How do I Acclimate My Captive Bred Invertebrates?

How do I Acclimate My Captive Bred Invertebrates?

Most hobbyists know how to acclimate marine fish to a new aquarium. If you don't, checkout this article. When it comes to inverts, things get a little shaky. This is mostly because the term "invertebrates" refers to the widest range of marine organisms. Everything from copepods to clams to snails to corals are inverts. Each of those things are acclimated differently (or not at all). In this article, we'll go over some things you should know when acclimating your invertebrates. Don't worry, it is not too difficult to understand. You'll get it in no time!
 
 
This article will talk about how to acclimate both captive-bred and wild-caught inverts. Captive-bred inverts are much hardier and better adapted to aquarium life. However, this doesn't change anything about how they should acclimated. Sure, captive-bred inverts might undergo less shock when being added directly to a new tank, but that's not a sure thing. You should acclimate captive-bred inverts the same way you would acclimate wild-caught ones.
 
 

Why should you acclimate invertebrates to a new aquarium?

Sometimes, hobbyists do things just because it is how everyone else does it. Hobbyists like to keep tradition. Unfortunately, things are not as easy as one simple answer or method. There needs to be more critical thought involved. For everything you do in your aquarium, you should ask why you do it. Why do you use sand or not use sand? What function does your aquarium controller serve? Why do you put your refugium last in your sump? It is important to know why you do certain things in this hobby instead of doing it just because that's is what is always done. This applies to acclimation as well.
 
In order to properly know how to acclimate marine animals to new environments, you need to know why this is done. Acclimating is something you certainly need to do (most of the time). So, why do we do it? When an animal is moved from one environment to another, it can be shocking and stressful. In some cases, the stress can cause the animal to die. Acclimation offers the animal a chance to adapt and get acquainted to its new environment. Moving and organism from one environment to a new one is going to be stressful no matter what, but acclimation makes it less stressful. Invertebrates are especially sensitive to changes in salinity. Sudden changes in salinity can easily cause a hardy cleaner shrimp to kick the bucket.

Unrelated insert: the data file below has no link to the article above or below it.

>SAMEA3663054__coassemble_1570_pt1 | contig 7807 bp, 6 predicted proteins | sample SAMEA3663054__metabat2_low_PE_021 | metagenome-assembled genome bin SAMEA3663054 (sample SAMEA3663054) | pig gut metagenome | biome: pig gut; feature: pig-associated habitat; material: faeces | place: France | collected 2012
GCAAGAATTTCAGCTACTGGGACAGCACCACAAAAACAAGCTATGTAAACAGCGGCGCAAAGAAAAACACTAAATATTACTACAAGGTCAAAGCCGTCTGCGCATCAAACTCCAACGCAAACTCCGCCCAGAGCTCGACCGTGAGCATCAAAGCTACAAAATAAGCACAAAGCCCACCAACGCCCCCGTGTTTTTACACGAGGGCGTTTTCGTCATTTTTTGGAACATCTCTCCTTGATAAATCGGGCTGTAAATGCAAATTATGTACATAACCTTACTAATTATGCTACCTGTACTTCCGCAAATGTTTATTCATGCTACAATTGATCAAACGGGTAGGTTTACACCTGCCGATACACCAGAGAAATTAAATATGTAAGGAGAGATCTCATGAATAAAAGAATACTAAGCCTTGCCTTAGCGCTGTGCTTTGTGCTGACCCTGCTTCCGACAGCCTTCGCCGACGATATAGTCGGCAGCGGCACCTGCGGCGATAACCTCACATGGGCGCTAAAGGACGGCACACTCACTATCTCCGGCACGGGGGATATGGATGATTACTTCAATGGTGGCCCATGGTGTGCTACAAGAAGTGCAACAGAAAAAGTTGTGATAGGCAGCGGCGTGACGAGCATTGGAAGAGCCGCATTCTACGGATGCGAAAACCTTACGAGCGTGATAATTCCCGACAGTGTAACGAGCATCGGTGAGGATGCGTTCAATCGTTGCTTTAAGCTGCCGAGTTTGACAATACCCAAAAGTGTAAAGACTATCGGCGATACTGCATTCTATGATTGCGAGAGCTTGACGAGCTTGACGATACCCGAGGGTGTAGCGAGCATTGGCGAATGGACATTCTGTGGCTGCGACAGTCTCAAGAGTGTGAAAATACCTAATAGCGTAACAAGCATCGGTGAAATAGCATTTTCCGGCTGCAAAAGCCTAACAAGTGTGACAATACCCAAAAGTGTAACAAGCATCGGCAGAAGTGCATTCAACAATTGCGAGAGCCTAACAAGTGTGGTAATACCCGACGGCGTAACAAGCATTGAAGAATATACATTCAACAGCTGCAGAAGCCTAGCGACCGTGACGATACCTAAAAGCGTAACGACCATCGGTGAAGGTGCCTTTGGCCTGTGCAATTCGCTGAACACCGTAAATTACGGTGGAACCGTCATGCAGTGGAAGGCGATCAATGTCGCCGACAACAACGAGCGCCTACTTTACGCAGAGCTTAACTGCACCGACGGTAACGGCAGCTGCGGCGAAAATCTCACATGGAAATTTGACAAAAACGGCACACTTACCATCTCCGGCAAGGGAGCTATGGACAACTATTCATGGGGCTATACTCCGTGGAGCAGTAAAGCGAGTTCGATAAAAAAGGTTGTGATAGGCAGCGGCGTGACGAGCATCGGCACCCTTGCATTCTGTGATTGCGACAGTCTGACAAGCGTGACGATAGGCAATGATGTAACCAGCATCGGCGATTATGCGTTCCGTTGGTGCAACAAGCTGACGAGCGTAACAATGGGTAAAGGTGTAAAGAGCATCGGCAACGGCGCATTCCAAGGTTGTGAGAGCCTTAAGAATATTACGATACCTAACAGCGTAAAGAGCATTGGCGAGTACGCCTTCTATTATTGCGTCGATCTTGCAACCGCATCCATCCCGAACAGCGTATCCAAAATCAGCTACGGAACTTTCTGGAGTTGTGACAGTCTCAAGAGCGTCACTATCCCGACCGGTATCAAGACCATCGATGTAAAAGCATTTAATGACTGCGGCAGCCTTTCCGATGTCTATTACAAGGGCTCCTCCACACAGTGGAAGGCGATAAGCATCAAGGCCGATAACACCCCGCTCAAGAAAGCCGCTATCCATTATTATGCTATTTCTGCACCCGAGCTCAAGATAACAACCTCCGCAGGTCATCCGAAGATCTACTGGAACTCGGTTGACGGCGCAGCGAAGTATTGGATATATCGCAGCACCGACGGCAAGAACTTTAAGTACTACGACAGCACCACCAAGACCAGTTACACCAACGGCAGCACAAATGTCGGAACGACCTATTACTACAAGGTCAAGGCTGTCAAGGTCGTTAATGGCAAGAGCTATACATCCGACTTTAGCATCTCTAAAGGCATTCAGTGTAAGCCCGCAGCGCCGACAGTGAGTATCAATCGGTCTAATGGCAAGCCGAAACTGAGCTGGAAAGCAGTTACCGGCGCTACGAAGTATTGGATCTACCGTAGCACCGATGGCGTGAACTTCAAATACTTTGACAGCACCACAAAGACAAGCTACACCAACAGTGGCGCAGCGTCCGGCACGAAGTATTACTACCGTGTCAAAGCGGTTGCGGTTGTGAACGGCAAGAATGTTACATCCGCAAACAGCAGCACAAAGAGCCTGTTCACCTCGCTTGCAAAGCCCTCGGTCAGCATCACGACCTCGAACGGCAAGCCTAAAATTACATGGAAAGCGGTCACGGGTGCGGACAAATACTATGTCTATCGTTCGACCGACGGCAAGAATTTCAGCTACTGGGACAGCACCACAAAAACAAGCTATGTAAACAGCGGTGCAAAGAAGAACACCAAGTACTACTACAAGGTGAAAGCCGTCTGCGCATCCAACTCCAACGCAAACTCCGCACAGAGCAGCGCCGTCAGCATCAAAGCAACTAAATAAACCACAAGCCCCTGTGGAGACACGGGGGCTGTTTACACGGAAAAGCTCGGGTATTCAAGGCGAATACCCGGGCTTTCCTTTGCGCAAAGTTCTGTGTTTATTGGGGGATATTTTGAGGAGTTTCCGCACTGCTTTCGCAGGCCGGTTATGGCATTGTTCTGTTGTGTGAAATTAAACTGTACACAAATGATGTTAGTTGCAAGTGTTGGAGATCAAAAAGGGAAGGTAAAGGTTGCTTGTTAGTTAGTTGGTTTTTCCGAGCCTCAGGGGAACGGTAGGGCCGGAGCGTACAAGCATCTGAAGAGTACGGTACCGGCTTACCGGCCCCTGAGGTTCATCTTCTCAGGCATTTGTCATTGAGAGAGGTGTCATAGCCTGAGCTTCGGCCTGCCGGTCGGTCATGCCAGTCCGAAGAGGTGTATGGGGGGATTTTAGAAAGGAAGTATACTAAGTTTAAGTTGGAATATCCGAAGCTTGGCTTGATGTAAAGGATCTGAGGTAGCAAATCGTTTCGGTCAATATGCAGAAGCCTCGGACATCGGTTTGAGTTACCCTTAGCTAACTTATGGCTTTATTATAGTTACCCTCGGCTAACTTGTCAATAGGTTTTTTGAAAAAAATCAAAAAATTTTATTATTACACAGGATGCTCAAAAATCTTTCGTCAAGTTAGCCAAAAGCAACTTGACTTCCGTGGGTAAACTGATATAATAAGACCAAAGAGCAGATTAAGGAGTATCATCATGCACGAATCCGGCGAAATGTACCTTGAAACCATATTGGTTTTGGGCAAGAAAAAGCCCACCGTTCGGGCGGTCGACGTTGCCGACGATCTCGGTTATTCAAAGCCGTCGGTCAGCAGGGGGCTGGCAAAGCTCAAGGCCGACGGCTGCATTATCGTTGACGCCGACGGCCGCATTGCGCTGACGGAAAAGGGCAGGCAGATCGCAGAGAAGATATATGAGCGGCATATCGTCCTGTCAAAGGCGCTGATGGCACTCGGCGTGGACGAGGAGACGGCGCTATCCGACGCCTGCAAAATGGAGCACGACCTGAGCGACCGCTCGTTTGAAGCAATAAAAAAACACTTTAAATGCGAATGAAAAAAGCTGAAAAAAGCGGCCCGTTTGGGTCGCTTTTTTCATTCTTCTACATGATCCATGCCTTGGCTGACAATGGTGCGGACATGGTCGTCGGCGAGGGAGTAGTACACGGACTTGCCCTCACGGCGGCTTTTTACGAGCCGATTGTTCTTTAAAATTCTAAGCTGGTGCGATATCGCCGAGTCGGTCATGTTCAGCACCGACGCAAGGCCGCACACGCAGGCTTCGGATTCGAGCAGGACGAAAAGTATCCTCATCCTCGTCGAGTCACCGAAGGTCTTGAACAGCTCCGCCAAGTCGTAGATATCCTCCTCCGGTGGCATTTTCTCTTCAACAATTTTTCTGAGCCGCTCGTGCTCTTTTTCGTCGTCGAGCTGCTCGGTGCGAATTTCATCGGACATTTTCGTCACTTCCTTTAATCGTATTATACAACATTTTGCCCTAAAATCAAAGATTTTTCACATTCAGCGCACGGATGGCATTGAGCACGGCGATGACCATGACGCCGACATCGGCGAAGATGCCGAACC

Acclimating corals

Before we talk about the process of acclimating inverts such as anemones and snails, let's go over why you don't need to acclimate your corals. Yes, that's right. This is why you don't need to acclimate your corals.
 
To be specific, we are talking about drip acclimation or acclimation of the corals to the water. The tissue on corals gives them a natural barrier between them and the water outside of them, so they sort of "acclimate" themselves. Also, it is more stressful for corals to be in a bag or container that doesn't match their needs than to be put directly into a new tank. Ideally, corals will be in a shipping or transportation bag for as little amount of time as possible. Here's something else to think about: a lot of hobbyists will take up to 30 minutes carefully acclimating their corals and then blast them with a more than shocking chemical filled dip right afterwards. Acclimating corals is mundane on its own, but that practice makes it even more silly. What is the point of spending time acclimating the corals only to dip them right after. There are some corals that can benefit from acclimation, but those corals will be "mad" no matter what you do. Actually, drip acclimating corals or floating them can be harmful because the water in the bag may not be ideal. Get them in the tank as soon as possible.